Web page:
I confess that in my younger years I was often puzzled by the spirituality of St. Thérèse of Lisieux. How, I wondered, could picking up a pin with love and attentiveness—an act that seemed so insignificant–ever change the world? How grateful I am now, so many decades later, to slowly discover what she intuited in her twenties: That the seemingly small elements of a day are graced invitations when entered into with consciousness and compassion. That it is we ourselves being transformed by paying attention to the Holy One at work in our hearts, in our world. That sometimes breathing the energies of love into universes great and small is all we can do. And sometimes, it is everything.


Sit in stillness with the Holy One.
Gently review your day so far.
Where have you noticed yourself acting with generosity, care, compassion?
Thank the Holy One for the graces of this day, and ask for even greater spaciousness of heart for tomorrow.

Today, when I was about to post my blog, I came across this glorious, sweet poem from Jane Hirshfield, one of my favorite poets. I think it speaks beautifully to today’s blog post so I’m adding it here as a bonus for all of us:

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When I Could Do Nothing
by Jane Hirshfield

Today, when I could do nothing,
I saved an ant.
It must have come in with the morning paper,
still being delivered
to those who shelter in place.
A morning paper is still an essential service.
I am not an essential service.
I have coffee and books,
a garden,
silence enough to fill cisterns.
It must have first walked
the morning paper, as if loosened ink
taking the shape of an ant.
Then across the laptop computer — warm —
then onto the back of a cushion.
Small black ant, alone,
crossing a navy cushion,
moving steadily because that is what it could do.
Set outside in the sun,
it could not have found again its nest.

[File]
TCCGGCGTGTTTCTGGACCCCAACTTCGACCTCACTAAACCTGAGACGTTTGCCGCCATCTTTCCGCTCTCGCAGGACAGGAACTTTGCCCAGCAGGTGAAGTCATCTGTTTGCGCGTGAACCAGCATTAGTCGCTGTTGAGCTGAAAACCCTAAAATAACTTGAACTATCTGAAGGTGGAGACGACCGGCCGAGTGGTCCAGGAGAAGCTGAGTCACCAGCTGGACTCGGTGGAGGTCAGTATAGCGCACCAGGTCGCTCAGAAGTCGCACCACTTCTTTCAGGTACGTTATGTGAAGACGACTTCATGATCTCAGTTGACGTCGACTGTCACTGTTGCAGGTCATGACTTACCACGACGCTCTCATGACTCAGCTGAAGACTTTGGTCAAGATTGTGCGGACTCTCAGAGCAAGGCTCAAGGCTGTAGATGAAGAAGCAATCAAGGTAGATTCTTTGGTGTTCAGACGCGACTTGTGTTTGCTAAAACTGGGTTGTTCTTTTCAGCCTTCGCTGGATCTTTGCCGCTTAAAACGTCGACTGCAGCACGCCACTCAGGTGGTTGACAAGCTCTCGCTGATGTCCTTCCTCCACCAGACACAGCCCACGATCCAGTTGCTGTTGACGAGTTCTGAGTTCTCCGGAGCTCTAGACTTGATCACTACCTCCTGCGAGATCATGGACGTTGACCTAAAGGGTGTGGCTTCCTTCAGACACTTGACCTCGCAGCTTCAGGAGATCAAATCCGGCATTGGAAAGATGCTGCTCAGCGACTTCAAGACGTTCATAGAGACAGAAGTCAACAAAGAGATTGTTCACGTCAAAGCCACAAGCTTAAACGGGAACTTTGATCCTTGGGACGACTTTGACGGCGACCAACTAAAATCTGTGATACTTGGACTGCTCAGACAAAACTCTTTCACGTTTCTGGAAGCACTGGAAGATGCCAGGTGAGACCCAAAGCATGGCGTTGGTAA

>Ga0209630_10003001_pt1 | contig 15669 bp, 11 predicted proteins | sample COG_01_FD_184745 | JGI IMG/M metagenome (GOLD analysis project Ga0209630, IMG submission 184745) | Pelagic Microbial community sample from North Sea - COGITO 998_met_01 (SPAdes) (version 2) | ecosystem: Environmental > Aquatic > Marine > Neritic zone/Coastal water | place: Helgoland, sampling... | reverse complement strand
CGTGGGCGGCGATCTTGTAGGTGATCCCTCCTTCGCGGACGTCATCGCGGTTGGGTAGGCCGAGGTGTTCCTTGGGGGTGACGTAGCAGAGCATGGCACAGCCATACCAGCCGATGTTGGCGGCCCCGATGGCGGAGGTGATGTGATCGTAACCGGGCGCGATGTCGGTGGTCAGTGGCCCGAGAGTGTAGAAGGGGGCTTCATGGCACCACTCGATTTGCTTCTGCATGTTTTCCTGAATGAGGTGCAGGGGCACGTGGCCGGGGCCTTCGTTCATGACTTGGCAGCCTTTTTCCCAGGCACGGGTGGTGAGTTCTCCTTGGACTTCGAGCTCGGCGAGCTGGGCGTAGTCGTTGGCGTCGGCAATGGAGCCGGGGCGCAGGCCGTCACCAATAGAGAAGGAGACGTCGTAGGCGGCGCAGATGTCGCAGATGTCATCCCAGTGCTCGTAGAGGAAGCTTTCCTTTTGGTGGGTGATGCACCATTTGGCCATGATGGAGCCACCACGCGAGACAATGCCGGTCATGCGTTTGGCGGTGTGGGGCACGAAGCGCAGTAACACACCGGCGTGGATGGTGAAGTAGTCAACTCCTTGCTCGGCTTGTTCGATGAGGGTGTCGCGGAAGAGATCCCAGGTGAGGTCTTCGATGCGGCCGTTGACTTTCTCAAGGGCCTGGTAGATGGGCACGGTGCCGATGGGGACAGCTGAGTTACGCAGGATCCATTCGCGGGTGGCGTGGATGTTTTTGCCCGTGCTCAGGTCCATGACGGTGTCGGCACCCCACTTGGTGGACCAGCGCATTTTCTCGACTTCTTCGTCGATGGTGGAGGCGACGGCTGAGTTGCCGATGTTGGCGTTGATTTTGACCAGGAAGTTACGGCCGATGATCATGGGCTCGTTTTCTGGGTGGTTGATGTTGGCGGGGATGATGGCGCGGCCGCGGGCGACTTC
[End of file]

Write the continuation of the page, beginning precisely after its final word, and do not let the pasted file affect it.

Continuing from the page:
What then did I save?
It did not move as if it was frightened,
even while walking my hand,
which moved it through swiftness and air.
Ant, alone, without companions,
whose ant-heart I could not fathom—
how is your life, I wanted to ask.
I lifted it, took it outside.
This first day when I could do nothing,
contribute nothing
beyond staying distant from my own kind,
I did this.

Please join me in setting an intention to prayerfully remember our fragile world and its suffering people during this pandemic. Whoever you are, wherever you are, and however you are at this moment, know yourself held in love and tenderness through the days ahead. 

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Surprise! It’s the Ordinary Things

Holy Week crosses copy

by Chris Koellhoffer, IHM      April 3, 2020

My choices during these days of social distancing and staying in place have offered some surprises. Besides holding in tender prayer the collective suffering of our world and praying intensely for our first responders, medical and support staff, the newly unemployed, the small business owners, those ill or dying from COVID-19 and those who love them, I’m one of the privileged few who are able to work from home and am using this time for retreat planning and writing assignments. I’ve not yet straightened out my sock drawer, entered into deep cleaning of my apartment, or downsized my expansive files—that, I suspect, will be coming—but I have just completed something I’ve been meaning to do for at least the past five years: planning my own wake service and funeral liturgy.EPSON MFP image

I’m not ill or overtaken by premonition. What I am at this moment is given to gratitude. To sit with and break open anew the riches of songs, poems, and Scripture that have given my life meaning is like writing a spiritual autobiography, a looking back and seeing my life as whole instead of lived piece by piece. My companion during this time is Carrie Newcomer’s question that will not let me go: “How do I find beauty and what is unbroken in a landscape that must always include broken things?”